News Corp media reported yesterday that the Major Cities Unit is one of a raft of small Commonwealth agencies that “are to be slashed as Tony Abbott takes the axe to Labor’s reform agenda” (Commonwealth agencies to be cut by Abbot Government).
I don’t know if the report is accurate, but I do know Mr Abbott wouldn’t save much if he were to “slash” this tiny organisation. He could however deprive his Government of expert advice in a critically important policy area.
The Major Cities Unit is a small part of the Policy and Research Division within the Department of Infrastructure and Transport. It has around 10 staff split between Sydney and Canberra and an annual operating budget of $1.5 million.
The Unit was established to provide the Commonwealth with advice on urban issues in the 18 cities in Australia with a population larger than 100,000.
It’s best known for its annual State of Australian Cities reports. It also published the national urban policy report, Our cities, our future; released an influential report on active travel; and had a key role in preparing an urban design protocol, Creating places for people.
That’s the tip of the iceberg though. As is often the case with bodies like this, much of the value comes from policy advice and coordination activities that are mostly invisible to outsiders e.g. via the Commonwealth Group on Cities and the Urban Policy Forum.
It wouldn’t be surprising if Mr Abbott and many of his colleagues have an aversion to the Major Cities Unit. Its reports are liberally sprinkled with ideas like density, walkability and public transport that the Prime Minister seems to think are matters that should be left entirely for the States and Territories.
But policy advice and coordination is critical for Mr Abbott’s Government because national policy has an enormous effect on the way cities function and grow. They, in turn, have an important influence on the national agenda.
An obvious example is immigration, which drives the larger part of the population increase in Australia’s largest cities. Another important example is taxation policy.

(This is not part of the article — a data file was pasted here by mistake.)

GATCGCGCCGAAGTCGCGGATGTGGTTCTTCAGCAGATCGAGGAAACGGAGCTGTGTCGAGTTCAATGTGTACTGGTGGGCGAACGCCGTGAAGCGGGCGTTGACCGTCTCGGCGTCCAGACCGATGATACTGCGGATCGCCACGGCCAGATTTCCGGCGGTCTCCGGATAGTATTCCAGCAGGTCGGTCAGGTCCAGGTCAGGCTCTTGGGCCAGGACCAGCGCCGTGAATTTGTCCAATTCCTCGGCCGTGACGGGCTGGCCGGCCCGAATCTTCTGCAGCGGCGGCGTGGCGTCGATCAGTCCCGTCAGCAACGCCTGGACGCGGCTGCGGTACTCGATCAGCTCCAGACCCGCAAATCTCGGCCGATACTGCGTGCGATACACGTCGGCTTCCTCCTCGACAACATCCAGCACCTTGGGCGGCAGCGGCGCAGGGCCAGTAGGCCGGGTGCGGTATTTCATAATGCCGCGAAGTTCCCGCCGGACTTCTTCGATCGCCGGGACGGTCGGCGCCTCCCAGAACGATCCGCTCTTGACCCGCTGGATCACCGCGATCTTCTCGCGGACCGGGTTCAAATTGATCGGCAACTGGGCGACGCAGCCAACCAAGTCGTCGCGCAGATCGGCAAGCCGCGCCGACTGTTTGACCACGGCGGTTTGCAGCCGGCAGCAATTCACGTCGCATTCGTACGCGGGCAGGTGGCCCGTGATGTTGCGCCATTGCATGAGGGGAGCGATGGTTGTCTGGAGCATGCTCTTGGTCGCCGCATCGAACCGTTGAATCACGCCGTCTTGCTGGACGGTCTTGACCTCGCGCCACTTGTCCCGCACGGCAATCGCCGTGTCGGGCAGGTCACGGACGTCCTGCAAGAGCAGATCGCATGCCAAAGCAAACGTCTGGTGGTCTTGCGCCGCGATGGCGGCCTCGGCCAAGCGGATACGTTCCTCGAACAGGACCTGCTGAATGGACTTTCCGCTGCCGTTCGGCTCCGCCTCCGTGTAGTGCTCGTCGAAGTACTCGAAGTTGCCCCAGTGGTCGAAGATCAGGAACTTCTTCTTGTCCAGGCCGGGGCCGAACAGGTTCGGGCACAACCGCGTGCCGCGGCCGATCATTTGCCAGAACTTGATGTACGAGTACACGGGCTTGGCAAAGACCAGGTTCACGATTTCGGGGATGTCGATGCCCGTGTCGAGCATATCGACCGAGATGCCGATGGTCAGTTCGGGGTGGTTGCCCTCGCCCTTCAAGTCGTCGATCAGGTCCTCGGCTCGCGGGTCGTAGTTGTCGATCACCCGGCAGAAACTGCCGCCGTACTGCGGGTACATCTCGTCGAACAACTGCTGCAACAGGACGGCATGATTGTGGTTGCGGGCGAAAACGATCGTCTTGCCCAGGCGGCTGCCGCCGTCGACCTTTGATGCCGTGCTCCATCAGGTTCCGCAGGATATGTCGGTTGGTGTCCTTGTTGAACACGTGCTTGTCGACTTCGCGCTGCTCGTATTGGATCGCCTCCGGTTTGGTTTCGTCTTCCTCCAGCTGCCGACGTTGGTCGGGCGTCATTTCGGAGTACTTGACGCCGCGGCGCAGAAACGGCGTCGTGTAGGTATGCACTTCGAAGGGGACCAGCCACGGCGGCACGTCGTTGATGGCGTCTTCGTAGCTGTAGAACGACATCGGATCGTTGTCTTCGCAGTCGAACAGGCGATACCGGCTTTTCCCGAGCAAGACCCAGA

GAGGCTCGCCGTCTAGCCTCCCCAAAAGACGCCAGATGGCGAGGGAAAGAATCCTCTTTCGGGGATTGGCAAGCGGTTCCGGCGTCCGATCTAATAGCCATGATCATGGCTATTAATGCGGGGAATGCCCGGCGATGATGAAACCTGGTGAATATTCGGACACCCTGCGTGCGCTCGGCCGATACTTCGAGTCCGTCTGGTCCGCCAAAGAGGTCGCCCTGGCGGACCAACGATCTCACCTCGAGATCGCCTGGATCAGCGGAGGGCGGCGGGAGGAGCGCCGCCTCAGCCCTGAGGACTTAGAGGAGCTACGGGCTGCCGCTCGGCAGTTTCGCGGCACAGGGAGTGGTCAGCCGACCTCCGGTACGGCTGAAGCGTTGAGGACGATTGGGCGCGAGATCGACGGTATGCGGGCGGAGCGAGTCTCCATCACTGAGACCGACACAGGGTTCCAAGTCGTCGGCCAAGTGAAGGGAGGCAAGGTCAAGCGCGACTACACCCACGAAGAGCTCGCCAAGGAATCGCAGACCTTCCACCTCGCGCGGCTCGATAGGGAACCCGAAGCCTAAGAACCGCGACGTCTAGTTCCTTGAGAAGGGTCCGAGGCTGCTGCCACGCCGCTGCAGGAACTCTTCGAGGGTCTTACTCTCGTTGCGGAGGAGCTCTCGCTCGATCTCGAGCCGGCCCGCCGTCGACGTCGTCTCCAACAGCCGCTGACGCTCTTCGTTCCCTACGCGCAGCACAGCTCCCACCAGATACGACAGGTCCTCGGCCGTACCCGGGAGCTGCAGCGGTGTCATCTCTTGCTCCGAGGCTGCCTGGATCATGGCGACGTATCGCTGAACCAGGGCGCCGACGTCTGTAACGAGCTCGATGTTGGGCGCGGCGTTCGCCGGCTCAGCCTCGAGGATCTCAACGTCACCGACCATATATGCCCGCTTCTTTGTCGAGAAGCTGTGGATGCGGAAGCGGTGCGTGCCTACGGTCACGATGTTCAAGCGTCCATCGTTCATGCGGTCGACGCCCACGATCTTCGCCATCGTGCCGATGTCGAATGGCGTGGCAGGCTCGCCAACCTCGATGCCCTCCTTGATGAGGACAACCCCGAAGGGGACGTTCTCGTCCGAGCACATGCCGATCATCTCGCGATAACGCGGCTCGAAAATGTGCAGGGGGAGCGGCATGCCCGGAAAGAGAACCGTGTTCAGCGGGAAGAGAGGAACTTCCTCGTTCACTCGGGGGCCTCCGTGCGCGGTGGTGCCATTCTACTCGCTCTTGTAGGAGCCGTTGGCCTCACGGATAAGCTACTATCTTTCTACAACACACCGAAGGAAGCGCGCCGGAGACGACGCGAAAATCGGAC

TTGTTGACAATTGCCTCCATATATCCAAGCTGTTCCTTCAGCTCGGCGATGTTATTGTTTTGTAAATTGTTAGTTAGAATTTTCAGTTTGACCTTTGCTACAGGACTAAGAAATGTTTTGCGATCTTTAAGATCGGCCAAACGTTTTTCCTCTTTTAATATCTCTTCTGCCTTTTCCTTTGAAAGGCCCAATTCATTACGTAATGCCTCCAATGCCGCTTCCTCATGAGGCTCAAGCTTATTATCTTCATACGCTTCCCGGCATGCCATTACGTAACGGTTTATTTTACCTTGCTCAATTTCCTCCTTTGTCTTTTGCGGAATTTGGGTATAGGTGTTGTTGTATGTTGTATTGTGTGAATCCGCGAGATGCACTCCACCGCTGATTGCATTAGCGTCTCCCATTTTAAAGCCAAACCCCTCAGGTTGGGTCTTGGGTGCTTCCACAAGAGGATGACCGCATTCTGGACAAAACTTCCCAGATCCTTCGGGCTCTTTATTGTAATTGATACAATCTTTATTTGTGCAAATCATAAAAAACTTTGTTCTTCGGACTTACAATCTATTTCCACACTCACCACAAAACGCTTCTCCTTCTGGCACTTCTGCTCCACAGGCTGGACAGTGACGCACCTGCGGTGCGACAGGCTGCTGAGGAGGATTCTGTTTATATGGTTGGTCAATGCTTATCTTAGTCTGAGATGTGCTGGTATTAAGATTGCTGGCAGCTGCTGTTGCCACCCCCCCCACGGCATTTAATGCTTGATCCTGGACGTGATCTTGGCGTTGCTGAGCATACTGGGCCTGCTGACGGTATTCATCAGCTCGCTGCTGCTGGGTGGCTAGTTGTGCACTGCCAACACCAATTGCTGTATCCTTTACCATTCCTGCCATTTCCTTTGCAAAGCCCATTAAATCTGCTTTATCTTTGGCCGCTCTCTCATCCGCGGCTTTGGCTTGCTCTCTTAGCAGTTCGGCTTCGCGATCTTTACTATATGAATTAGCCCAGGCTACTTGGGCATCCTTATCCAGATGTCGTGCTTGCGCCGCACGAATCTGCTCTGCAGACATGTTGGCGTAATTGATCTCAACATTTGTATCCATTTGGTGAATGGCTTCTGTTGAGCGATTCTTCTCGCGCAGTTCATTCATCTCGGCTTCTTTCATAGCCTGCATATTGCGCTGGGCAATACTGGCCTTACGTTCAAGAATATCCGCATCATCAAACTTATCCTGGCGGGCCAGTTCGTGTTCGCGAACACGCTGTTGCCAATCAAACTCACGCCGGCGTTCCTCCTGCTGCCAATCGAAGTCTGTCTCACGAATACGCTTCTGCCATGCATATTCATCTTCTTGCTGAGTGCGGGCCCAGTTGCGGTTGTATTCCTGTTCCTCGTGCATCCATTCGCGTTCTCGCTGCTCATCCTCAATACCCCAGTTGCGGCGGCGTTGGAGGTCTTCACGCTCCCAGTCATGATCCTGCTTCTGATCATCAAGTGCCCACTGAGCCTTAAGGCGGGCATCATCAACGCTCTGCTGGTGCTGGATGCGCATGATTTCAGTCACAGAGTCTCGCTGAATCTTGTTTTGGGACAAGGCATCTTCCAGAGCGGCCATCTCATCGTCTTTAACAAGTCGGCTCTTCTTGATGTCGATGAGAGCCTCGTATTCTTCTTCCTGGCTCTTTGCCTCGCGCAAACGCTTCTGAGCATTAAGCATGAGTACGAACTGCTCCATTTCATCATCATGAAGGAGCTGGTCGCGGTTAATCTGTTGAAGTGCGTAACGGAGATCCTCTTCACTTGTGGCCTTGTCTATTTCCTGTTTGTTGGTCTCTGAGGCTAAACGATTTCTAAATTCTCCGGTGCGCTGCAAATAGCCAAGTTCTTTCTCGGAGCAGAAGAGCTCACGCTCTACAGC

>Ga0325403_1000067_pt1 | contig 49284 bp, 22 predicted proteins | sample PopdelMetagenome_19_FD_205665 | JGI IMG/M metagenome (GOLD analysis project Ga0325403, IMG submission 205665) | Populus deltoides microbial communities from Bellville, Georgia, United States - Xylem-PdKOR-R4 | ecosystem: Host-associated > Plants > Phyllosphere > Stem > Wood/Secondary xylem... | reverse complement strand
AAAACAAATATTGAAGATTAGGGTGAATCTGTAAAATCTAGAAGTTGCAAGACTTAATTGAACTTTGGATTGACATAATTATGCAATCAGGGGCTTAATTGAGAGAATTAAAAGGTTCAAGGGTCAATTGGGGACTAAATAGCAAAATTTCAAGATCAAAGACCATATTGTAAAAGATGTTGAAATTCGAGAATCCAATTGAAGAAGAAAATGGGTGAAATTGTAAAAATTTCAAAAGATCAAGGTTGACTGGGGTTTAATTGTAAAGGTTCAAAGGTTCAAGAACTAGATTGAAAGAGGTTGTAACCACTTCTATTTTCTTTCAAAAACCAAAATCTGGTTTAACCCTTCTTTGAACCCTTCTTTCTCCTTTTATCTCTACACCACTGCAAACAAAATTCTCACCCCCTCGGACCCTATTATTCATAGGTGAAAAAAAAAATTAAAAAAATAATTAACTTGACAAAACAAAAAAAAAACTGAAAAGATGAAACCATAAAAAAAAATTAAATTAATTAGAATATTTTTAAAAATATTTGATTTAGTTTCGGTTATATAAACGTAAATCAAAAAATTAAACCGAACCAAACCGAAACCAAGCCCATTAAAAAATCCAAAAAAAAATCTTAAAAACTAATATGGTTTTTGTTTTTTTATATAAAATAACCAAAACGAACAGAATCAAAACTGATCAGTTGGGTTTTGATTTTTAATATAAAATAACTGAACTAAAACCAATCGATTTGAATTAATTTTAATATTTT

The way cars and petrol are taxed (or not!) has a major influence on the travel choices of urban residents. Taxation policy is also a factor underlying the poor affordability of housing in Australia.
The curious thing is Mr Abbott committed a future LNP Government to a direct involvement in urban policy and management well before this month’s election. He promised earlier this year to provide funding for large urban motorway projects like Sydney’s WestConnex, Melbourne’s East-West Link, Brisbane’s Gateway Motorway, and Perth’s airport Gateway road project.
Like rural and mining regions, large cities are vital for the nation’s economic performance – indeed, they contribute much more than primary industries. Like country areas, large cities also have special characteristics that warrant close attention by governments at all levels.
For example, they require very large numbers of people to live at relatively close quarters. One of the biggest challenges is how to move very large numbers of people to and from very small areas at the same time.
What’s particularly interesting is that Mr Abbott’s Minister for the Environment, Greg Hunt, has already proposed a role for the Commonwealth in cities.
Speaking in November 2012 at a conference on long-term planning in cities, Mr Hunt said “it’s time to establish Integrated Planning Commissions for each of our capital cities” involving all levels of government. He stresses the need for bipartisanship:
I would regard this as a standing body which would ideally include both the state planning ministers and shadow ministers, and representatives of the Federal Government and each of the relevant local councils.
Mr Hunt also argued for setting targets for cities to improve accountability in implementing the proposals of Planning Commissions. His proposals don’t sound all that different to the brief of the Major Cities Unit:
My view is that the Commonwealth has an important role in helping to establish a national system of uniform reporting standards for our capital cities… I propose that the Commonwealth should establish a National Liveability Index under which each city would get its own specific set of targets. We should set a goal of beginning annual publication in 2015.
The fact is Commonwealth policy has a direct and significant impact on cities. Mr Abbott should think long and hard about ensuring his Government has a strong capability in urban policy. It’s no less important than the service provided by Infrastructure Australia.
That capability doesn’t necessarily have to come in the form of the Major Cities Unit. It’s not beyond criticism; while some of its reports have been outstanding, in my view it has left many of the urban policy tropes pushed by the States largely unquestioned.
If he chooses to, however, Mr Abbott could retain the function of the Major Cities Unit (as is, or in some other institutional form) and give it a lot more bite than the former Government, despite the rhetoric, allowed it. He should recognise cities present their own special problems and he shouldn’t deprive his Government of the most cost-effective thing he can buy – good policy advice.